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Being a fan of wildlife means it’s much easier to postpone necessary chores. Thanks to my furred and feathered friends I can find just about any excuse to avoid yard work. I like the wild, unkempt “camp” look anyway, but there’s always some sort of home maintenance to do – and be avoided – if you look hard enough!
One of my oft-ignored projects is weed whacking, which can be fun if the weed whacker can be started and if it can be kept clear of wire, grass, string and other obstacles that clog the power head and make the job last 10 times longer than necessary. Small engines that don’t start are one of my major pet peeves. In fact, I won many a chainsaw-throwing contest at county fairs because I would actually try to start the things before I threw them. Other competitors thought I was crazy for yanking on the starter cord when I knew the saw wouldn’t start, but that’s where I got the extra impetus for throwing the stupid thing twice as far as anyone else. A reluctant weed whacker is even more annoying than a flooded chainsaw, which is why I tend to avoid getting involved with weed whacking whenever possible.
Fortunately, my wild neighbors take my side on this, timing their reproductive cycles to coincide with the maturation of weeds and grasses. I really can’t bring myself to whack weeds when I know there are fledgling turkeys, grouse, sparrows and other birds hiding in the grass, plus various mammals including chipmunks, rabbits, moles, voles and assorted reptiles lurking under the greenery. I narrowly missed whacking the head off a spotted turtle last year, and while whacking the weeds near the blackberries I almost wiped out an entire family of garter snakes, which are harmless and helpful, eating all kinds of big, nasty bugs that like to sample my berries just before I’m ready to pick them. Every grasshopper they devour is another handful of berries for my oatmeal, so the tradeoff seems fair.
It seems that all kinds of birds and animals like to hide or nest in the tall grass precisely where I should be whacking weeds. Every corner, every rock pile, every edge of cover that the lawnmower doesn’t reach contains one or more critter that apparently needs that patch of weeds more than I need to whack them, and so they remain safe from the string cutter.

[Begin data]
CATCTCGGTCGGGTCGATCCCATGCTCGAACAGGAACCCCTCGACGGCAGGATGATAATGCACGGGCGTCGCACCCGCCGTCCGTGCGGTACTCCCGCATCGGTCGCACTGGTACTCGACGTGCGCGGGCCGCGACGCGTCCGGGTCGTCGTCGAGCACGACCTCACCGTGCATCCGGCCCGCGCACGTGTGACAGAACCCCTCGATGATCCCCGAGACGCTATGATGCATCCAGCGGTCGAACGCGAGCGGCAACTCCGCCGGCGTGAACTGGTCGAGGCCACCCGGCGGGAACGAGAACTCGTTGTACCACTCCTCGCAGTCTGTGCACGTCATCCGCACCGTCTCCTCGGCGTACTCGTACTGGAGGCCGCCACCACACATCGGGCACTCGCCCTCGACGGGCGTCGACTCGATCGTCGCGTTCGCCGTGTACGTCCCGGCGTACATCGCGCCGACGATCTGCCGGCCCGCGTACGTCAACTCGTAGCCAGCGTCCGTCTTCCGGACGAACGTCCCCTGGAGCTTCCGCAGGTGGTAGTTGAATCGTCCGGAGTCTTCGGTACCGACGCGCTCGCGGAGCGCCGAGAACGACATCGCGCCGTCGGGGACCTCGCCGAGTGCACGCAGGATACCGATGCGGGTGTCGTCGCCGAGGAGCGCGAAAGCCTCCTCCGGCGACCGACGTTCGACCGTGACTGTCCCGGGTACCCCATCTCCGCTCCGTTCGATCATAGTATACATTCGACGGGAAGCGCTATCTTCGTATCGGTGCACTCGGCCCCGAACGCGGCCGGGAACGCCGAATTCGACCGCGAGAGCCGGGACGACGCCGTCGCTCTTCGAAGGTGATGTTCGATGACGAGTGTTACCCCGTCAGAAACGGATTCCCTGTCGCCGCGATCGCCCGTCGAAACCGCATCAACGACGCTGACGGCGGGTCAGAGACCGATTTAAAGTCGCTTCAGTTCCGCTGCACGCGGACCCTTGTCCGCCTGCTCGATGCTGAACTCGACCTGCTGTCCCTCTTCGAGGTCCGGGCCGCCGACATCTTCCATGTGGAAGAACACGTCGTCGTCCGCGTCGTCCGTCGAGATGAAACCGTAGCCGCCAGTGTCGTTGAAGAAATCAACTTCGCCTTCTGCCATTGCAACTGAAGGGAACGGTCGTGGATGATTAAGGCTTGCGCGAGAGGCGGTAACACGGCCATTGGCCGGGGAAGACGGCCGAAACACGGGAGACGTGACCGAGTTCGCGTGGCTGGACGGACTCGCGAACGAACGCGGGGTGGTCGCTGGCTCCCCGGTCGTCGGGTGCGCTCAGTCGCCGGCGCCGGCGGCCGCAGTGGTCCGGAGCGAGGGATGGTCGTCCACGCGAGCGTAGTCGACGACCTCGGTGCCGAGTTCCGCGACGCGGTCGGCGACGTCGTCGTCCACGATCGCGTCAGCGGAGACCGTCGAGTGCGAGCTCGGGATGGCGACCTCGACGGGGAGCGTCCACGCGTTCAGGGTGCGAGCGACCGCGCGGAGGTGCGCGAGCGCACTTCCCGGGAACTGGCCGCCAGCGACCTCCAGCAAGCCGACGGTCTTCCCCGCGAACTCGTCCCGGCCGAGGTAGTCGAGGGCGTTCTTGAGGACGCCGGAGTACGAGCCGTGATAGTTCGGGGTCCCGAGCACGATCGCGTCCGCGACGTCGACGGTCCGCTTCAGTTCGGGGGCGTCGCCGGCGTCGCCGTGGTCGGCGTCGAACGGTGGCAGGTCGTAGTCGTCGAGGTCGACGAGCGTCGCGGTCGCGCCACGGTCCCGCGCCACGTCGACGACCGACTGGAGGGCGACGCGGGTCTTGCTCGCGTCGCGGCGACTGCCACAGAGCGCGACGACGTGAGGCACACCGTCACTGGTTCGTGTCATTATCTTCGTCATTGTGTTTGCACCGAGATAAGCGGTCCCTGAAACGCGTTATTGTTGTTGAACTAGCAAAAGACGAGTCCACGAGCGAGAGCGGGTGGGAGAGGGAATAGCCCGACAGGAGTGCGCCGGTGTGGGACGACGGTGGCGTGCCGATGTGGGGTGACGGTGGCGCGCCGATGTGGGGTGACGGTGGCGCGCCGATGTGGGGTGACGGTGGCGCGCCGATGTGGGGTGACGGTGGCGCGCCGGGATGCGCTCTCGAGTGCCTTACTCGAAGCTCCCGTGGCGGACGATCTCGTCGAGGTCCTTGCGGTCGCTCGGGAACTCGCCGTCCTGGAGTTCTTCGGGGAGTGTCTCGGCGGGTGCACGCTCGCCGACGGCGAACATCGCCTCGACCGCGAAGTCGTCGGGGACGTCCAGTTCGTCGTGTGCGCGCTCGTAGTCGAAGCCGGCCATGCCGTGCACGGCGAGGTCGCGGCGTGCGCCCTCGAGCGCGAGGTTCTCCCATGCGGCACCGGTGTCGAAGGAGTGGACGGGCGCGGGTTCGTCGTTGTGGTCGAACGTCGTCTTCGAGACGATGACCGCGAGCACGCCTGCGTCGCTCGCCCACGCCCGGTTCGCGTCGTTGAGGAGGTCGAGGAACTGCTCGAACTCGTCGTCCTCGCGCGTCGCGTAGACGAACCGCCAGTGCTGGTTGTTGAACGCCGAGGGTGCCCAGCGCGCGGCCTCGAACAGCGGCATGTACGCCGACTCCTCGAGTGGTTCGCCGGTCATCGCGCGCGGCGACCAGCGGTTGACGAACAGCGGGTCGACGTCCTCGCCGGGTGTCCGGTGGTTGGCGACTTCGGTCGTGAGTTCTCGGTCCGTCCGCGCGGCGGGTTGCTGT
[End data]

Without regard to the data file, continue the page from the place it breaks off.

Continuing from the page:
Oddly enough there are all sorts of amphibians out there as well, frogs and colorful salamanders that utilize the moisture that collects at ground level as an alternative to living in a vernal pool or pond. I have nothing against frogs and actually enjoy hearing their songs on summer nights, so once again the weed whacker loses the vote.
I have an old pig pen in the back yard that hasn’t been used since feed prices made it pointless to “grow your own,” and the enclosure is now full of grass, weeds and blackberry canes. I keep the weeds cut on the outside of the pen but there are just too many critters living inside it to justify going in and whacking the weeds down to ground level. In one corner where the pigs used to wallow there is a nice, tight nest made by an opossum, which comes out at night and gorges on whatever seed and grain the daytime critters didn’t clean up. By morning there’s nothing left but that means there’s no waste, so I don’t mind putting out another gallon of each for the birds and animals that share it – albeit grudgingly. Few of the birds and animals I “save” by not weed whacking get along with each other, not even within species, but the patient ones that wait their turn will get their share. The deer that come in at night often nip on the occasional clover plant or raspberry cane, so I avoid whacking those as well.
Other than keeping a path open to the woodshed, clearing the walkways and trimming around the mailbox I really don’t bother much with weed whacking all summer. I’d rather not disturb the natural flow of things and I enjoy seeing different birds and animals every day, plus it all gets trimmed and tailored around Labor Day, when the growing year is done and the denizens of the tall grass have moved on or have entered their winter dens. I get more enjoyment out of seeing a bluebird, squirrel or turkey in the yard than I do seeing picture perfect landscaping. Seems empty to me, and silent; I wake to the sound of birds singing and listen to their chirps and warbles all day. Cut grass doesn’t “say” much to me so if there’s a way to avoid fiddling with the weed whacker I do my best to find it.
There is an element of danger in letting the grass grow, however. I seem to have more hawks, owls, foxes, coyotes and other meat eaters hanging around than usual and I know from the night sounds that there are smaller critters being turned into pellets as a result of my lawn maintenance sloth. Predatory birds and mammals are part of the environmental picture, I suppose, and it is fun to see such large, secretive birds perched in the oaks close to the house. There’s room for all of them and their life-and-death struggles will continue whether I whack weeds or not. I do know that my wildlife observations decrease whenever I mow and trim, so I do my best to accommodate the critters. Grass does have a natural beauty all its own, but it looks so much better when a fawn, rabbit or turkey is standing in it. In fact, I’ve heard people exclaim, “Look, a moose!” but I’ve never heard anyone say, “Look at all the grass!” Wildflowers, certainly, but grass . . . not so much.
I know there are people who spend long hours maintaining their lawns and gardens to perfection and I can only thank them for sending their critters my way. Any excuse to avoid pull cords and small engines is good enough for me!
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